In a season marked by disappointment for the coaches and players, the mantra surrounding the Wisconsin men’s soccer team is one of continuous improvement.
Everyone involved in the program expected the Badgers (5-7-3, 1-3-0 Big Ten) to build off their 10-win season from a year ago and have even greater success this season, but with three games left on its regular season schedule, Wisconsin has hardly lived up to expectations.
There is still time remaining for the Badgers to redeem themselves, however, but forward Jerry Maddi said he recognizes he and the rest of the team must do so soon, starting with their game Wednesday against Missouri-Kansas City.
“[Wednesday's game is] really important not only because it’s another game toward being .500, because you always want to be above .500 at the end of the season, but it’s just another step of improving and getting another chance to get another win streak going before we play Northwestern and Ohio State before the Big Ten Tournament,” Maddi said. “This is the time to get hot. If we can get another win streak going before the Big Ten Tournament, that’s what’s most important.”
Although UMKC’s nickname or record may not strike fear into the hearts of its opponents, Wisconsin cannot take Wednesday’s game against the Kangaroos lightly. UMKC (6-7-2, 4-1-0 Summit League) currently leads the Summit League and is well balanced on both the offensive and defensive sides of the ball.
And as Wisconsin squares off Sunday against Big Ten leader Northwestern, there is always the chance the Badgers could look past their matchup with UMKC to a critical conference game, but head coach John Trask is adamant that will not be the case.
“We don’t have the ability to look past anyone,” Trask said. “UMKC is number one in their conference right now. I’ve known their coaching staff a long time. They’ll be prepared and they’ll be coming here to win a soccer game. They’re not going to take it half-hearted and we can’t either.”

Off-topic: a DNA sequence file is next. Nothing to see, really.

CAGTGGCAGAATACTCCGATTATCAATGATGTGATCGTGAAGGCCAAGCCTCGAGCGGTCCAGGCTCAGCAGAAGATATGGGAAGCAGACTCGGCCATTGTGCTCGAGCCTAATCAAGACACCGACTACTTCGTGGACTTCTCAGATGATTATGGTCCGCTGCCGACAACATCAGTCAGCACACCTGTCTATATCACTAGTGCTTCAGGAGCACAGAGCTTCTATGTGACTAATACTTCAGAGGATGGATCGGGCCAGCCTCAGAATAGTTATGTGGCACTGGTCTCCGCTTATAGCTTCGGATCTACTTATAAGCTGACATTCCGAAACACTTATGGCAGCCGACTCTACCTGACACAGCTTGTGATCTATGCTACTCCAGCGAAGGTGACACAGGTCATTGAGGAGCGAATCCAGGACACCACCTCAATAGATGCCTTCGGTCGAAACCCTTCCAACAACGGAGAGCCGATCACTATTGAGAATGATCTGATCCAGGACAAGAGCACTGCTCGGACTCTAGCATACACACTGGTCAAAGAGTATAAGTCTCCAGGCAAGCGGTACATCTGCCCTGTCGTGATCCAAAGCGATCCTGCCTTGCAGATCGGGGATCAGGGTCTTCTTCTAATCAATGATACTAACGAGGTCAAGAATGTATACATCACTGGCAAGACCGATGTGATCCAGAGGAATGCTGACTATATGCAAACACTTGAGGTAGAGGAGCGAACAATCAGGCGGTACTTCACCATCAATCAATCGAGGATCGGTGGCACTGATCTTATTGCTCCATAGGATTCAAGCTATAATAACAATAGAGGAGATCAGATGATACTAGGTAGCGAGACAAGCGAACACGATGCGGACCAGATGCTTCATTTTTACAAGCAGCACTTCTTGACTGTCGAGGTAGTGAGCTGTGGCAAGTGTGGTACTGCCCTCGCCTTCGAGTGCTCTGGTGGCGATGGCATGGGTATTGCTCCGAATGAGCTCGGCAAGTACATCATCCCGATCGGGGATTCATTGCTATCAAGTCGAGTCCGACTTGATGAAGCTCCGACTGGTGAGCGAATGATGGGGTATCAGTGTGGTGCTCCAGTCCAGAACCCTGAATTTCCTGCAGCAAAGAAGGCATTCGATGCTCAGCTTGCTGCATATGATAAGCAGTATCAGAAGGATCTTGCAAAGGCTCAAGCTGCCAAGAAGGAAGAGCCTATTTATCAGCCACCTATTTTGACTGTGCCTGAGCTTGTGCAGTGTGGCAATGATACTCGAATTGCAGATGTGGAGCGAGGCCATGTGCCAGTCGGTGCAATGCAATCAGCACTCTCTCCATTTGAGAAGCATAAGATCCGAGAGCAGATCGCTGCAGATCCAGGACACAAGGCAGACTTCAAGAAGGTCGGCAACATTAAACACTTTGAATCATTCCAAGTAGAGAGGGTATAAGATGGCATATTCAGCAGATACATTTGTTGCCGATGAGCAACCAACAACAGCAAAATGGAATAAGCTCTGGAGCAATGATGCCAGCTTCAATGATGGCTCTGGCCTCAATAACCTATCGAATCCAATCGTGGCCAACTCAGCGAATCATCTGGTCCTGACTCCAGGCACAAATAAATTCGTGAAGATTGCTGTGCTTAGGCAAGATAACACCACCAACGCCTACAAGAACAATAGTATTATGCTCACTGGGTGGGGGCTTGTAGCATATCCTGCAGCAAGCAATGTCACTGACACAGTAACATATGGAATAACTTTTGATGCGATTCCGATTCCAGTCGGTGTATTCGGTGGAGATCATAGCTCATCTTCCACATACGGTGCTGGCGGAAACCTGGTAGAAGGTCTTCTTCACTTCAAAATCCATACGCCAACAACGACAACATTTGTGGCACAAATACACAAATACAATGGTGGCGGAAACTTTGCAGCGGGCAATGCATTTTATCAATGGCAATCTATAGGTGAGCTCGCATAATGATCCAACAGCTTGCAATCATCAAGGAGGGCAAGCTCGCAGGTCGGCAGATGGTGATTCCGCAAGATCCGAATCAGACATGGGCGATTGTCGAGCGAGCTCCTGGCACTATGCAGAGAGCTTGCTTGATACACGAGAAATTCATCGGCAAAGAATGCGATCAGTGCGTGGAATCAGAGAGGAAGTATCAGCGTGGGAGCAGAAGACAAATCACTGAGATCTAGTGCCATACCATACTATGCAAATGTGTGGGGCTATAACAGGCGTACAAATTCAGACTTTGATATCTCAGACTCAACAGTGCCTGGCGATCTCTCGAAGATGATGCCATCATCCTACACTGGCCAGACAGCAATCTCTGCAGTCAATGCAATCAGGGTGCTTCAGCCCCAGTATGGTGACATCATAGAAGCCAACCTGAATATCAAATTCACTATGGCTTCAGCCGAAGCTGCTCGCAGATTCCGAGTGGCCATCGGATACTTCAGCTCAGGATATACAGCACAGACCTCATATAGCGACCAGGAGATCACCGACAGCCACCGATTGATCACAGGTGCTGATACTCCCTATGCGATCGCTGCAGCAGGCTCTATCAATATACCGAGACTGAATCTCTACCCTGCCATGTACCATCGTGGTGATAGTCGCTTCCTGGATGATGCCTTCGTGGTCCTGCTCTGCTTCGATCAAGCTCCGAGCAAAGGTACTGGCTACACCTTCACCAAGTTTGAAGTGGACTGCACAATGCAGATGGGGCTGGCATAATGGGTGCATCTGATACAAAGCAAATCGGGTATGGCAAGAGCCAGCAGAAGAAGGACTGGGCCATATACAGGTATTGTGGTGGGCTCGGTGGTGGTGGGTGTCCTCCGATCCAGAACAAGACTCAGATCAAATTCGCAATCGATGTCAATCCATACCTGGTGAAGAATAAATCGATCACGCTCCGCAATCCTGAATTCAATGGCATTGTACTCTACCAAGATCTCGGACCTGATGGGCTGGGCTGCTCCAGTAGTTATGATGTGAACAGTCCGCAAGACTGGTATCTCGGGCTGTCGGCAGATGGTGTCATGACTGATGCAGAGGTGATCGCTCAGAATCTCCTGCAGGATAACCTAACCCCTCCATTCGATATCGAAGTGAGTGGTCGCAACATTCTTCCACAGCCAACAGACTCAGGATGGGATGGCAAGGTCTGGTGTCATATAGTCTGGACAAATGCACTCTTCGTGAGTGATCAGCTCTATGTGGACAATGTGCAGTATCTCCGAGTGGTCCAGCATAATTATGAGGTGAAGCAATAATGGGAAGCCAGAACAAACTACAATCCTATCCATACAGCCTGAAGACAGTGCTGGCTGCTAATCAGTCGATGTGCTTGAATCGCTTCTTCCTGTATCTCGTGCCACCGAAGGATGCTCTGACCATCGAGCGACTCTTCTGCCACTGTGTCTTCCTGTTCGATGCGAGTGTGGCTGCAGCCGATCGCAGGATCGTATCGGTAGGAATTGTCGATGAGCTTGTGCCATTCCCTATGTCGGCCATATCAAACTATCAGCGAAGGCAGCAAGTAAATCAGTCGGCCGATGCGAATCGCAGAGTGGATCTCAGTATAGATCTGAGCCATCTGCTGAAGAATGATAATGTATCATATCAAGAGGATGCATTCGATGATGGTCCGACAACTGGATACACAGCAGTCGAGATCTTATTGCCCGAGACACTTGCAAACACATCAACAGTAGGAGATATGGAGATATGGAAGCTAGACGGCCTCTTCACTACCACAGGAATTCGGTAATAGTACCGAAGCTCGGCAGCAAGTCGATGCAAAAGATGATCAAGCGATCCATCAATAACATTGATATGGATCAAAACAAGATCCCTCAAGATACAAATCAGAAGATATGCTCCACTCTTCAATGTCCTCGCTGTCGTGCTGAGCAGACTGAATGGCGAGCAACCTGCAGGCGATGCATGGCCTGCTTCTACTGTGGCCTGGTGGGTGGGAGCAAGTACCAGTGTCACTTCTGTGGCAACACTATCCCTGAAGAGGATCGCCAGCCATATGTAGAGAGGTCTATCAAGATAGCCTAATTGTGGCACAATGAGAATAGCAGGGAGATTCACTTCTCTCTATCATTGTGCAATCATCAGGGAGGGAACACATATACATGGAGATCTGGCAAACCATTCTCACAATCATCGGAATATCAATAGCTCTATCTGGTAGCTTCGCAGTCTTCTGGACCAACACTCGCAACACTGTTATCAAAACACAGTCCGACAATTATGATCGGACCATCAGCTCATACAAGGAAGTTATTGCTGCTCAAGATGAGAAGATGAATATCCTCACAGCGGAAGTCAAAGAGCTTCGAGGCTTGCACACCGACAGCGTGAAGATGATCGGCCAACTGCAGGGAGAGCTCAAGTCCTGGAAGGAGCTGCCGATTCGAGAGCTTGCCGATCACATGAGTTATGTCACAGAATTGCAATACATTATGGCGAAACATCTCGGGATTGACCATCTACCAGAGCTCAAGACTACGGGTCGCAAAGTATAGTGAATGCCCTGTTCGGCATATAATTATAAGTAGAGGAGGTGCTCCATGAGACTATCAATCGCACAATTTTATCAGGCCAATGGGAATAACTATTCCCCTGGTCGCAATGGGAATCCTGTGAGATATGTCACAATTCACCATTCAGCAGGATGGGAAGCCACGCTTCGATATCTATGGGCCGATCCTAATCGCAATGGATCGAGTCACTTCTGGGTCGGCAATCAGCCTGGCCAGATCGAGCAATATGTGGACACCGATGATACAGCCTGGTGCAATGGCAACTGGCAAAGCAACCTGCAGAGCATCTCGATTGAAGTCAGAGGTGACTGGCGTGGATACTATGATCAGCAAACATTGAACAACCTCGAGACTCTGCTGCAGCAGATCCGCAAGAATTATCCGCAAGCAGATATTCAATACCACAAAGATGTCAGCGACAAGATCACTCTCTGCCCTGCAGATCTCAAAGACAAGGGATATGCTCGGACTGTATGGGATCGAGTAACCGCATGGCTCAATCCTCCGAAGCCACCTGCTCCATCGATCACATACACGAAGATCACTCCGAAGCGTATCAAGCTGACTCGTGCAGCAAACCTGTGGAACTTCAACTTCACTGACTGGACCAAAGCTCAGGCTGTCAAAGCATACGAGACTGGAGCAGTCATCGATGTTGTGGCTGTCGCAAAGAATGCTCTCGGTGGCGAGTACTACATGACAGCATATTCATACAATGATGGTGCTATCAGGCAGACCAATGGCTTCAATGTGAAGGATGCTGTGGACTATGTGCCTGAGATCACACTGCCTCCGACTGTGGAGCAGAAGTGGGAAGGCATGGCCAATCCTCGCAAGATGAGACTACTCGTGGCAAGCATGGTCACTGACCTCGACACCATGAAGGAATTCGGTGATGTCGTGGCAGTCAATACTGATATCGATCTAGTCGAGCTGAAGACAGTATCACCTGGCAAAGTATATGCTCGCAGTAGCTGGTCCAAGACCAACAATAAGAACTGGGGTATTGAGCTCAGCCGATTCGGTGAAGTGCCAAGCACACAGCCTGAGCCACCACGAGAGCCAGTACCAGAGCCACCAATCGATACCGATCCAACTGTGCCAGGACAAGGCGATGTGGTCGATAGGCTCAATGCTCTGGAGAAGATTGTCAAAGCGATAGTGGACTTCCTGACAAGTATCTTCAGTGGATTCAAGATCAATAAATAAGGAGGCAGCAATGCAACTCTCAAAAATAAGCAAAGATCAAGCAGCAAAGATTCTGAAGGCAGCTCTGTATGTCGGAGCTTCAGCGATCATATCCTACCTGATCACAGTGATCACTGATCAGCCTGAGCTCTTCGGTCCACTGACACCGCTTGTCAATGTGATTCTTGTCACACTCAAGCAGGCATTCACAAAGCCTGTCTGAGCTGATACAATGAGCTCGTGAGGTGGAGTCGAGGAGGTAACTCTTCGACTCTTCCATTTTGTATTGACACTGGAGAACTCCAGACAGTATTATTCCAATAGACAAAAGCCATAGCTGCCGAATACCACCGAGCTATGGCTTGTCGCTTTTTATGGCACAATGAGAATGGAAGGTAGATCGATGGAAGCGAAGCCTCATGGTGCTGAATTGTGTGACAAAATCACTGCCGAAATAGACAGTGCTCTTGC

For Wisconsin to come out of the McClimon Soccer Complex with a win, its defense will have to play a large role, just as it has all season. The defense-first mentality has been the main focus of the Badgers since they shifted back to a four-defender back line early in the season, and the line’s solid defense and ball control have been integral to the offensive success as well.
However, defender Paul Yonga acknowledged there are still some aspects of play in which the defense can improve.
“We need to do a better job of our [one-on-one] defending and our defensive third,” Yonga said. “We just have to continue to win tackles in the midfield, and hopefully if we stay collectively together we should do a good job.”
UMKC’s offense does not light up scoreboards, but it has two capable scorers in Jordan Rideout and David Sarabia, with nine goals and three assists between the two. If Wisconsin’s defense can shut down Rideout and Sarabia and limit their opportunities, the Badgers should provide themselves the opportunity to win the game.
As for Wisconsin’s offense, its main emphasis for the game is to be more composed in the offensive third of the field with the final pass and touch before shots. Considering the Badgers’ forwards have been limited in scoring opportunities, wasting high-quality chances is definitely not something Wisconsin can afford. Given a greater attention to detail and using the scoring chances it is provided, the offense could prove more effective for the rest of the season and in the game against UMKC.
Despite the fact the game is very important for the Badgers, it does not have implications on the Badgers’ seed in the Big Ten Tournament, so Trask will be able to experiment with his lineup.
“We’ll probably give some different guys some looks tomorrow,” Trask said. “Some guys have been playing well in training, and we’ve not gotten them a lot of minutes, and it might be a good game for us to give someone who doesn’t normally play a lot an opportunity and see if they can help us out in the stretch run.”
Wisconsin is in great need of finding the players that can help it make that stretch run because it essentially has to win the rest of its games in the regular season and the Big Ten Tournament to make the NCAA Tournament.
And Wednesday’s game offers Wisconsin the opportunity to not only find those players, but also the chance to get back on the winning track and perhaps start the stretch run early.
“It’s a chance to win a soccer game, and we don’t win enough around here, so we need to win,” Trask said. “Psychologically, it always helps to come off a win and to go back into a Big Ten game.”